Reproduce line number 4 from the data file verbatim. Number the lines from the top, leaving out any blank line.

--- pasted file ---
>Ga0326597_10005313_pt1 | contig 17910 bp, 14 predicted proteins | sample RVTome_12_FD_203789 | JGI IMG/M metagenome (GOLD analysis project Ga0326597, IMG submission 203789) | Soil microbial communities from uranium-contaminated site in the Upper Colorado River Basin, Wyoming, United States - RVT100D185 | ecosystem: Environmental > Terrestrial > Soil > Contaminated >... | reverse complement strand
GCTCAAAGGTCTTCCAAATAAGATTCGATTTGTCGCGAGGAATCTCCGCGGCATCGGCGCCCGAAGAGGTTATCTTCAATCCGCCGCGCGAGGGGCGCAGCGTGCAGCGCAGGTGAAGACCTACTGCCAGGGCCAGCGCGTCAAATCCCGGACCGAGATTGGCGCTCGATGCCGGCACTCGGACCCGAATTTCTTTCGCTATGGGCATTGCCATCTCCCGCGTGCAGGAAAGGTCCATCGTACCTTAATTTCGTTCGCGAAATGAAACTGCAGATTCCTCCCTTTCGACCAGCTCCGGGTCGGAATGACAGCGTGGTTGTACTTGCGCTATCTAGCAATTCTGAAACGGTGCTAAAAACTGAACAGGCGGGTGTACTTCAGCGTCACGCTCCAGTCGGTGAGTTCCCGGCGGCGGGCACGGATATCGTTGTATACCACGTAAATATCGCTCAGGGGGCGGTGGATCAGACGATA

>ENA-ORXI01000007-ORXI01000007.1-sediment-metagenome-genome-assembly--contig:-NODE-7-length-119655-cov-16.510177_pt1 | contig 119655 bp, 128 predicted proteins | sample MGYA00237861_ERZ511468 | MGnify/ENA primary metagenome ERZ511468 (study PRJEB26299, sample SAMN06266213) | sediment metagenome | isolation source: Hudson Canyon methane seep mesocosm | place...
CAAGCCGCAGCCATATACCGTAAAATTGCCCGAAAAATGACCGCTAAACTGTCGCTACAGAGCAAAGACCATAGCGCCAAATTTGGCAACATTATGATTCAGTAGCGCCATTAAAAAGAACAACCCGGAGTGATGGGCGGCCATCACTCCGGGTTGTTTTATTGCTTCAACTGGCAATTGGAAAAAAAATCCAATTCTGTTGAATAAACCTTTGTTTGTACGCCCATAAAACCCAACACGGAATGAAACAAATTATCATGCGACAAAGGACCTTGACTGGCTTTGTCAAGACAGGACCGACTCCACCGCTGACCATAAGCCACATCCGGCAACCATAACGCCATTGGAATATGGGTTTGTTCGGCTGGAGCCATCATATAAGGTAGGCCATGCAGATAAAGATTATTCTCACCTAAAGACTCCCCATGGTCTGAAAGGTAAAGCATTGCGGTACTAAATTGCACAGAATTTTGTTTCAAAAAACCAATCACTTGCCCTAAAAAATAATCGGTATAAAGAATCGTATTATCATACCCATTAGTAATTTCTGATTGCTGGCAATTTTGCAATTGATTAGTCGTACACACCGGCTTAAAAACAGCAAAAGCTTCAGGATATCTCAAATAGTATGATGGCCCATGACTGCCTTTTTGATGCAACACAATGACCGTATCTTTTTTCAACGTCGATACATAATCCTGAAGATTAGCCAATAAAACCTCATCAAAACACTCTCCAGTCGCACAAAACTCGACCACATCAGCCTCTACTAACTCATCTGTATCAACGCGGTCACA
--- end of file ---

CAAGCCGCAGCCATATACCGTAAAATTGCCCGAAAAATGACCGCTAAACTGTCGCTACAGAGCAAAGACCATAGCGCCAAATTTGGCAACATTATGATTCAGTAGCGCCATTAAAAAGAACAACCCGGAGTGATGGGCGGCCATCACTCCGGGTTGTTTTATTGCTTCAACTGGCAATTGGAAAAAAAATCCAATTCTGTTGAATAAACCTTTGTTTGTACGCCCATAAAACCCAACACGGAATGAAACAAATTATCATGCGACAAAGGACCTTGACTGGCTTTGTCAAGACAGGACCGACTCCACCGCTGACCATAAGCCACATCCGGCAACCATAACGCCATTGGAATATGGGTTTGTTCGGCTGGAGCCATCATATAAGGTAGGCCATGCAGATAAAGATTATTCTCACCTAAAGACTCCCCATGGTCTGAAAGGTAAAGCATTGCGGTACTAAATTGCACAGAATTTTGTTTCAAAAAACCAATCACTTGCCCTAAAAAATAATCGGTATAAAGAATCGTATTATCATACCCATTAGTAATTTCTGATTGCTGGCAATTTTGCAATTGATTAGTCGTACACACCGGCTTAAAAACAGCAAAAGCTTCAGGATATCTCAAATAGTATGATGGCCCATGACTGCCTTTTTGATGCAACACAATGACCGTATCTTTTTTCAACGTCGATACATAATCCTGAAGATTAGCCAATAAAACCTCATCAAAACACTCTCCAGTCGCACAAAACTCGACCACATCAGCCTCTACTAACTCATCTGTATCAACGCGGTCACA